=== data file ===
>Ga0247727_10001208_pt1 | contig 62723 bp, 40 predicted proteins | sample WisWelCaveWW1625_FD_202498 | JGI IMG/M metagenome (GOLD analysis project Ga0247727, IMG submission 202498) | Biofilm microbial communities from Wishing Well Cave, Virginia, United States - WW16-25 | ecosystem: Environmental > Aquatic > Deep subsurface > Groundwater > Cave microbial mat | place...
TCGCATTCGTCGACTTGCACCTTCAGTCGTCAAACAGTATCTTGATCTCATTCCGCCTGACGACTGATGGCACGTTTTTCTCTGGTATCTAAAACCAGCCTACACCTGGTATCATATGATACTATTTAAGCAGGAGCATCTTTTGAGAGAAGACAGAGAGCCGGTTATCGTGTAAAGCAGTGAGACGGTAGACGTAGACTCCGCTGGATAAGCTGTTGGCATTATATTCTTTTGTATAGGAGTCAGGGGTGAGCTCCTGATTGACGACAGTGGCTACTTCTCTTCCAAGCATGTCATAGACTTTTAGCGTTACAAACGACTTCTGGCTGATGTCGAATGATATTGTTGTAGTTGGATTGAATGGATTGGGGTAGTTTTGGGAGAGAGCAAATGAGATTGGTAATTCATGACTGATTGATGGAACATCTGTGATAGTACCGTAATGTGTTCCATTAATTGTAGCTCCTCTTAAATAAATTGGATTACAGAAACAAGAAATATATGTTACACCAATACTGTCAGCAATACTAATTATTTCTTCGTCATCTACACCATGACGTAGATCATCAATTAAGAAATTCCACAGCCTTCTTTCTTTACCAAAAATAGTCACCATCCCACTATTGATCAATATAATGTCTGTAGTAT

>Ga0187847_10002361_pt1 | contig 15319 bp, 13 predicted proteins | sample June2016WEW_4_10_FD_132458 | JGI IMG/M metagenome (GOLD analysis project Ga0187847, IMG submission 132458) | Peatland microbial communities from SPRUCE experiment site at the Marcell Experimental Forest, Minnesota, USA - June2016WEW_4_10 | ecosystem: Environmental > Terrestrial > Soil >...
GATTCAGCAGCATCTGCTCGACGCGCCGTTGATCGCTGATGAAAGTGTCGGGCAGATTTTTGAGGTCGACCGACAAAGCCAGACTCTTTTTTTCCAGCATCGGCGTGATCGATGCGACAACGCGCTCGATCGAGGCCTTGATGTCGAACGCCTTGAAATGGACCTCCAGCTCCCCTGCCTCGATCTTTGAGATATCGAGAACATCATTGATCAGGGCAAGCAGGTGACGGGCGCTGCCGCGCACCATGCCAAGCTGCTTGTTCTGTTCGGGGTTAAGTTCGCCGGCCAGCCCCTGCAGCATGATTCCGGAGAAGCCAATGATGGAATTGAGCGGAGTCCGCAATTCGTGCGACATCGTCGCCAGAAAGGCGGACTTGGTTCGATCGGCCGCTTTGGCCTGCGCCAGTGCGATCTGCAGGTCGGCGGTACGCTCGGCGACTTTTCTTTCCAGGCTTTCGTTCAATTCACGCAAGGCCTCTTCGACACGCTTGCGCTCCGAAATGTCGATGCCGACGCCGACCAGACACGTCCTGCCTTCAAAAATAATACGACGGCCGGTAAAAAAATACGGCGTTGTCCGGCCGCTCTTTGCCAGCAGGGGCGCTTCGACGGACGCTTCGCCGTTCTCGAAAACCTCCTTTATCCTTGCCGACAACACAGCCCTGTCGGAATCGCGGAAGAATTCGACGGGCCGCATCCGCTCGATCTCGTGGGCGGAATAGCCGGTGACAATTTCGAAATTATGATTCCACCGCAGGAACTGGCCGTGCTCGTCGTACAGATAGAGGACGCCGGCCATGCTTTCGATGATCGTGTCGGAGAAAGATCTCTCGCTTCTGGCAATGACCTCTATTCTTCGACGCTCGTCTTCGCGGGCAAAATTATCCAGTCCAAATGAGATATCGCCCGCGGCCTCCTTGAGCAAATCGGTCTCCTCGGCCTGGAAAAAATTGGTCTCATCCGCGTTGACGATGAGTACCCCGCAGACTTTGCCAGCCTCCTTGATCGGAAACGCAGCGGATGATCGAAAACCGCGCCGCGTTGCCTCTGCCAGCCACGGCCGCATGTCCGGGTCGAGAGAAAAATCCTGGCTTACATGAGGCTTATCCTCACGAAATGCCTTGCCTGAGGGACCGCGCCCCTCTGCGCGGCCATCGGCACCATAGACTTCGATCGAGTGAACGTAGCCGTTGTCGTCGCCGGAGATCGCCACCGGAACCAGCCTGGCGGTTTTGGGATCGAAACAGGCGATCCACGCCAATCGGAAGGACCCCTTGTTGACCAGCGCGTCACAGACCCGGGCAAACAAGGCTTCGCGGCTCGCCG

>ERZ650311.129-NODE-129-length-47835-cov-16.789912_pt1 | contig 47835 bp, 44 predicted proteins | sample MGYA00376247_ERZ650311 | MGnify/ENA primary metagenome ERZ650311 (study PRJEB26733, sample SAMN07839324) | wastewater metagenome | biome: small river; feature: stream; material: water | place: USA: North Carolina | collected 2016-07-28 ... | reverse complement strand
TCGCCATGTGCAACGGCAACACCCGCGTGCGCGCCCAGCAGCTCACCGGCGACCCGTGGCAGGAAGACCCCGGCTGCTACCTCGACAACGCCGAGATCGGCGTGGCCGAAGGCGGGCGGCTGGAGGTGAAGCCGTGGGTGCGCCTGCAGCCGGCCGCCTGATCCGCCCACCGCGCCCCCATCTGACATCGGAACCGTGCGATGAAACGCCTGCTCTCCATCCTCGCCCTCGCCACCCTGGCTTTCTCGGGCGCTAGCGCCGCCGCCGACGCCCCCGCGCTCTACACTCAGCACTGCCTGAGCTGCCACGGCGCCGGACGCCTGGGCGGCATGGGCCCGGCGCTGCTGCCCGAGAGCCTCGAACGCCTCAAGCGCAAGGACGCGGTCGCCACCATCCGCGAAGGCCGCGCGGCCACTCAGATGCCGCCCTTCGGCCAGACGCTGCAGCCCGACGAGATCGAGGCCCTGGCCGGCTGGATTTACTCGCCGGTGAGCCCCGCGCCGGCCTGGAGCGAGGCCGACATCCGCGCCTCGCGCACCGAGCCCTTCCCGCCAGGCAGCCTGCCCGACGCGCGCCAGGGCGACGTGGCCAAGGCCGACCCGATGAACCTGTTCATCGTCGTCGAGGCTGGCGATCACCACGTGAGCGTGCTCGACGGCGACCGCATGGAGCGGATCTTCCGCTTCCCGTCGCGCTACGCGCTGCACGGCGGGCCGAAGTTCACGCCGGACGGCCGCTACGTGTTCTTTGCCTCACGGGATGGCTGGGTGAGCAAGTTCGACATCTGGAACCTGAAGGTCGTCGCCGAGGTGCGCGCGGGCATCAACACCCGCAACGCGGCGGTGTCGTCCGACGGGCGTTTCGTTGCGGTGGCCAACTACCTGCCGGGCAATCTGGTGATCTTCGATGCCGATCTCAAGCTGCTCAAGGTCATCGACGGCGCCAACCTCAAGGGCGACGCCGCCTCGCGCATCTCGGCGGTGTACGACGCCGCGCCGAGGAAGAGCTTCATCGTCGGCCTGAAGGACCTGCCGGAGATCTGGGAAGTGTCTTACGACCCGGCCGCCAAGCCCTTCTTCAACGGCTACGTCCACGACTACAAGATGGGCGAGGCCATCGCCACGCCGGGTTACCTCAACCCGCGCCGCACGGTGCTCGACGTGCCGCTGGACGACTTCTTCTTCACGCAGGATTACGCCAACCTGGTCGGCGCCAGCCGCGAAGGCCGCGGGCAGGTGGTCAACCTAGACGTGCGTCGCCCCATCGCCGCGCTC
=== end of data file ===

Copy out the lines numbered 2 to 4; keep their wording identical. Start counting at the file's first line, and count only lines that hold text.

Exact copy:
TCGCATTCGTCGACTTGCACCTTCAGTCGTCAAACAGTATCTTGATCTCATTCCGCCTGACGACTGATGGCACGTTTTTCTCTGGTATCTAAAACCAGCCTACACCTGGTATCATATGATACTATTTAAGCAGGAGCATCTTTTGAGAGAAGACAGAGAGCCGGTTATCGTGTAAAGCAGTGAGACGGTAGACGTAGACTCCGCTGGATAAGCTGTTGGCATTATATTCTTTTGTATAGGAGTCAGGGGTGAGCTCCTGATTGACGACAGTGGCTACTTCTCTTCCAAGCATGTCATAGACTTTTAGCGTTACAAACGACTTCTGGCTGATGTCGAATGATATTGTTGTAGTTGGATTGAATGGATTGGGGTAGTTTTGGGAGAGAGCAAATGAGATTGGTAATTCATGACTGATTGATGGAACATCTGTGATAGTACCGTAATGTGTTCCATTAATTGTAGCTCCTCTTAAATAAATTGGATTACAGAAACAAGAAATATATGTTACACCAATACTGTCAGCAATACTAATTATTTCTTCGTCATCTACACCATGACGTAGATCATCAATTAAGAAATTCCACAGCCTTCTTTCTTTACCAAAAATAGTCACCATCCCACTATTGATCAATATAATGTCTGTAGTAT

>Ga0187847_10002361_pt1 | contig 15319 bp, 13 predicted proteins | sample June2016WEW_4_10_FD_132458 | JGI IMG/M metagenome (GOLD analysis project Ga0187847, IMG submission 132458) | Peatland microbial communities from SPRUCE experiment site at the Marcell Experimental Forest, Minnesota, USA - June2016WEW_4_10 | ecosystem: Environmental > Terrestrial > Soil >...
GATTCAGCAGCATCTGCTCGACGCGCCGTTGATCGCTGATGAAAGTGTCGGGCAGATTTTTGAGGTCGACCGACAAAGCCAGACTCTTTTTTTCCAGCATCGGCGTGATCGATGCGACAACGCGCTCGATCGAGGCCTTGATGTCGAACGCCTTGAAATGGACCTCCAGCTCCCCTGCCTCGATCTTTGAGATATCGAGAACATCATTGATCAGGGCAAGCAGGTGACGGGCGCTGCCGCGCACCATGCCAAGCTGCTTGTTCTGTTCGGGGTTAAGTTCGCCGGCCAGCCCCTGCAGCATGATTCCGGAGAAGCCAATGATGGAATTGAGCGGAGTCCGCAATTCGTGCGACATCGTCGCCAGAAAGGCGGACTTGGTTCGATCGGCCGCTTTGGCCTGCGCCAGTGCGATCTGCAGGTCGGCGGTACGCTCGGCGACTTTTCTTTCCAGGCTTTCGTTCAATTCACGCAAGGCCTCTTCGACACGCTTGCGCTCCGAAATGTCGATGCCGACGCCGACCAGACACGTCCTGCCTTCAAAAATAATACGACGGCCGGTAAAAAAATACGGCGTTGTCCGGCCGCTCTTTGCCAGCAGGGGCGCTTCGACGGACGCTTCGCCGTTCTCGAAAACCTCCTTTATCCTTGCCGACAACACAGCCCTGTCGGAATCGCGGAAGAATTCGACGGGCCGCATCCGCTCGATCTCGTGGGCGGAATAGCCGGTGACAATTTCGAAATTATGATTCCACCGCAGGAACTGGCCGTGCTCGTCGTACAGATAGAGGACGCCGGCCATGCTTTCGATGATCGTGTCGGAGAAAGATCTCTCGCTTCTGGCAATGACCTCTATTCTTCGACGCTCGTCTTCGCGGGCAAAATTATCCAGTCCAAATGAGATATCGCCCGCGGCCTCCTTGAGCAAATCGGTCTCCTCGGCCTGGAAAAAATTGGTCTCATCCGCGTTGACGATGAGTACCCCGCAGACTTTGCCAGCCTCCTTGATCGGAAACGCAGCGGATGATCGAAAACCGCGCCGCGTTGCCTCTGCCAGCCACGGCCGCATGTCCGGGTCGAGAGAAAAATCCTGGCTTACATGAGGCTTATCCTCACGAAATGCCTTGCCTGAGGGACCGCGCCCCTCTGCGCGGCCATCGGCACCATAGACTTCGATCGAGTGAACGTAGCCGTTGTCGTCGCCGGAGATCGCCACCGGAACCAGCCTGGCGGTTTTGGGATCGAAACAGGCGATCCACGCCAATCGGAAGGACCCCTTGTTGACCAGCGCGTCACAGACCCGGGCAAACAAGGCTTCGCGGCTCGCCG